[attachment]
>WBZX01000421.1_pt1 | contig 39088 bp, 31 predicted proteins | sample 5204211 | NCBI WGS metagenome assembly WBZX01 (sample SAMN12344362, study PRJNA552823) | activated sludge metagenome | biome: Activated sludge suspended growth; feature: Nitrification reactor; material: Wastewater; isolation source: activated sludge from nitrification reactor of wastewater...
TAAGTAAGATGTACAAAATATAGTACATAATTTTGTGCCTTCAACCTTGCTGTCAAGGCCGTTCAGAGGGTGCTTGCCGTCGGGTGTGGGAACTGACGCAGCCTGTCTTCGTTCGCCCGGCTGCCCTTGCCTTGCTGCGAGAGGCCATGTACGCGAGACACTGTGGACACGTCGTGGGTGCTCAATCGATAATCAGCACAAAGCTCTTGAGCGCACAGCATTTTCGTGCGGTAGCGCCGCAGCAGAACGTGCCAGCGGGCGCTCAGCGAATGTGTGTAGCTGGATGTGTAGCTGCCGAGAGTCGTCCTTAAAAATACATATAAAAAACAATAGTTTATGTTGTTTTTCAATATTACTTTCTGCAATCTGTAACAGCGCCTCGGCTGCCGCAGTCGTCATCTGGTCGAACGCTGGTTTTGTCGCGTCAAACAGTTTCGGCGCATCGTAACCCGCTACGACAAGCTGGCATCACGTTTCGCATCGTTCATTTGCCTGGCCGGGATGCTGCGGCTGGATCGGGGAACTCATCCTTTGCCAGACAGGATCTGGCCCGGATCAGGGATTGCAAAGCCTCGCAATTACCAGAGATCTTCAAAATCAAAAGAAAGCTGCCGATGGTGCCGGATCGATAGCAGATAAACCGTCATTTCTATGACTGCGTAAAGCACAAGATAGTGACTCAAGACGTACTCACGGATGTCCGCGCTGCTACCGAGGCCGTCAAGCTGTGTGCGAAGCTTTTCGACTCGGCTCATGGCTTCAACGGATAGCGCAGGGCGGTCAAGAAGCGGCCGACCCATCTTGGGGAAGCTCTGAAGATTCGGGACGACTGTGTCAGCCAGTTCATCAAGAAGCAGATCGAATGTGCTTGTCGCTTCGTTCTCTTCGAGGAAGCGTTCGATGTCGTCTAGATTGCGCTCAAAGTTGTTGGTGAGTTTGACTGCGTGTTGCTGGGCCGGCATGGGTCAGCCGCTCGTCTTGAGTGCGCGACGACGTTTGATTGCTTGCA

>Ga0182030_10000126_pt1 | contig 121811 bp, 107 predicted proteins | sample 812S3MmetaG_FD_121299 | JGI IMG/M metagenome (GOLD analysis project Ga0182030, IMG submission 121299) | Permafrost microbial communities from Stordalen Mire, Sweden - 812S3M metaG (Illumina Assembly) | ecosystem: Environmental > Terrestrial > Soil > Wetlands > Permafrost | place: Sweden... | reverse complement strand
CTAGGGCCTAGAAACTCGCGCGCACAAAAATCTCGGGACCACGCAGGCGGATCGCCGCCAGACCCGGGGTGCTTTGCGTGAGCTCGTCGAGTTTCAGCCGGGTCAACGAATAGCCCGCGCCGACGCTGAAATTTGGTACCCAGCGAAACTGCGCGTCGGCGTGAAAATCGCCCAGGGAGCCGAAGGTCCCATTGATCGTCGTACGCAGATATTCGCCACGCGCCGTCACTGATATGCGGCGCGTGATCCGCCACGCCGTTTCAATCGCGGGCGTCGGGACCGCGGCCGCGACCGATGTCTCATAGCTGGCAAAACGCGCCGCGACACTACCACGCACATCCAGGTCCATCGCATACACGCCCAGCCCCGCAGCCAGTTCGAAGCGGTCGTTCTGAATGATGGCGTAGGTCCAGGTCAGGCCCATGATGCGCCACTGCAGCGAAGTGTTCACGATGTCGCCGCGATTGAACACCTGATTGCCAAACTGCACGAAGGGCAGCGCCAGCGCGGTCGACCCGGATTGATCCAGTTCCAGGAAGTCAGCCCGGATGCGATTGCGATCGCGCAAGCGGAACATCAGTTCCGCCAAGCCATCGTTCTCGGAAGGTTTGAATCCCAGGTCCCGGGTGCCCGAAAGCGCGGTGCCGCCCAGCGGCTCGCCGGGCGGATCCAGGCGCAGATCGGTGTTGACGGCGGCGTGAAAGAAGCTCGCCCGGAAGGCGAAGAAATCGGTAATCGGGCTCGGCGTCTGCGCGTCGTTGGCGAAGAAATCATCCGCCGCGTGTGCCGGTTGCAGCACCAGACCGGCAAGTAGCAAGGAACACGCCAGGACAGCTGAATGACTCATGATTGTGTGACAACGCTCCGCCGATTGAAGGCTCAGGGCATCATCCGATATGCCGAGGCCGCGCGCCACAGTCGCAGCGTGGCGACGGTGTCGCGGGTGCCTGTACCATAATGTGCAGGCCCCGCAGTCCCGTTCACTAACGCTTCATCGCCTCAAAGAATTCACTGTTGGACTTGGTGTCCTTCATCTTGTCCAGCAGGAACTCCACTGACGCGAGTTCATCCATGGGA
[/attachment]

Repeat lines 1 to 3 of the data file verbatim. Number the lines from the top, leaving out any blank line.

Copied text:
>WBZX01000421.1_pt1 | contig 39088 bp, 31 predicted proteins | sample 5204211 | NCBI WGS metagenome assembly WBZX01 (sample SAMN12344362, study PRJNA552823) | activated sludge metagenome | biome: Activated sludge suspended growth; feature: Nitrification reactor; material: Wastewater; isolation source: activated sludge from nitrification reactor of wastewater...
TAAGTAAGATGTACAAAATATAGTACATAATTTTGTGCCTTCAACCTTGCTGTCAAGGCCGTTCAGAGGGTGCTTGCCGTCGGGTGTGGGAACTGACGCAGCCTGTCTTCGTTCGCCCGGCTGCCCTTGCCTTGCTGCGAGAGGCCATGTACGCGAGACACTGTGGACACGTCGTGGGTGCTCAATCGATAATCAGCACAAAGCTCTTGAGCGCACAGCATTTTCGTGCGGTAGCGCCGCAGCAGAACGTGCCAGCGGGCGCTCAGCGAATGTGTGTAGCTGGATGTGTAGCTGCCGAGAGTCGTCCTTAAAAATACATATAAAAAACAATAGTTTATGTTGTTTTTCAATATTACTTTCTGCAATCTGTAACAGCGCCTCGGCTGCCGCAGTCGTCATCTGGTCGAACGCTGGTTTTGTCGCGTCAAACAGTTTCGGCGCATCGTAACCCGCTACGACAAGCTGGCATCACGTTTCGCATCGTTCATTTGCCTGGCCGGGATGCTGCGGCTGGATCGGGGAACTCATCCTTTGCCAGACAGGATCTGGCCCGGATCAGGGATTGCAAAGCCTCGCAATTACCAGAGATCTTCAAAATCAAAAGAAAGCTGCCGATGGTGCCGGATCGATAGCAGATAAACCGTCATTTCTATGACTGCGTAAAGCACAAGATAGTGACTCAAGACGTACTCACGGATGTCCGCGCTGCTACCGAGGCCGTCAAGCTGTGTGCGAAGCTTTTCGACTCGGCTCATGGCTTCAACGGATAGCGCAGGGCGGTCAAGAAGCGGCCGACCCATCTTGGGGAAGCTCTGAAGATTCGGGACGACTGTGTCAGCCAGTTCATCAAGAAGCAGATCGAATGTGCTTGTCGCTTCGTTCTCTTCGAGGAAGCGTTCGATGTCGTCTAGATTGCGCTCAAAGTTGTTGGTGAGTTTGACTGCGTGTTGCTGGGCCGGCATGGGTCAGCCGCTCGTCTTGAGTGCGCGACGACGTTTGATTGCTTGCA

>Ga0182030_10000126_pt1 | contig 121811 bp, 107 predicted proteins | sample 812S3MmetaG_FD_121299 | JGI IMG/M metagenome (GOLD analysis project Ga0182030, IMG submission 121299) | Permafrost microbial communities from Stordalen Mire, Sweden - 812S3M metaG (Illumina Assembly) | ecosystem: Environmental > Terrestrial > Soil > Wetlands > Permafrost | place: Sweden... | reverse complement strand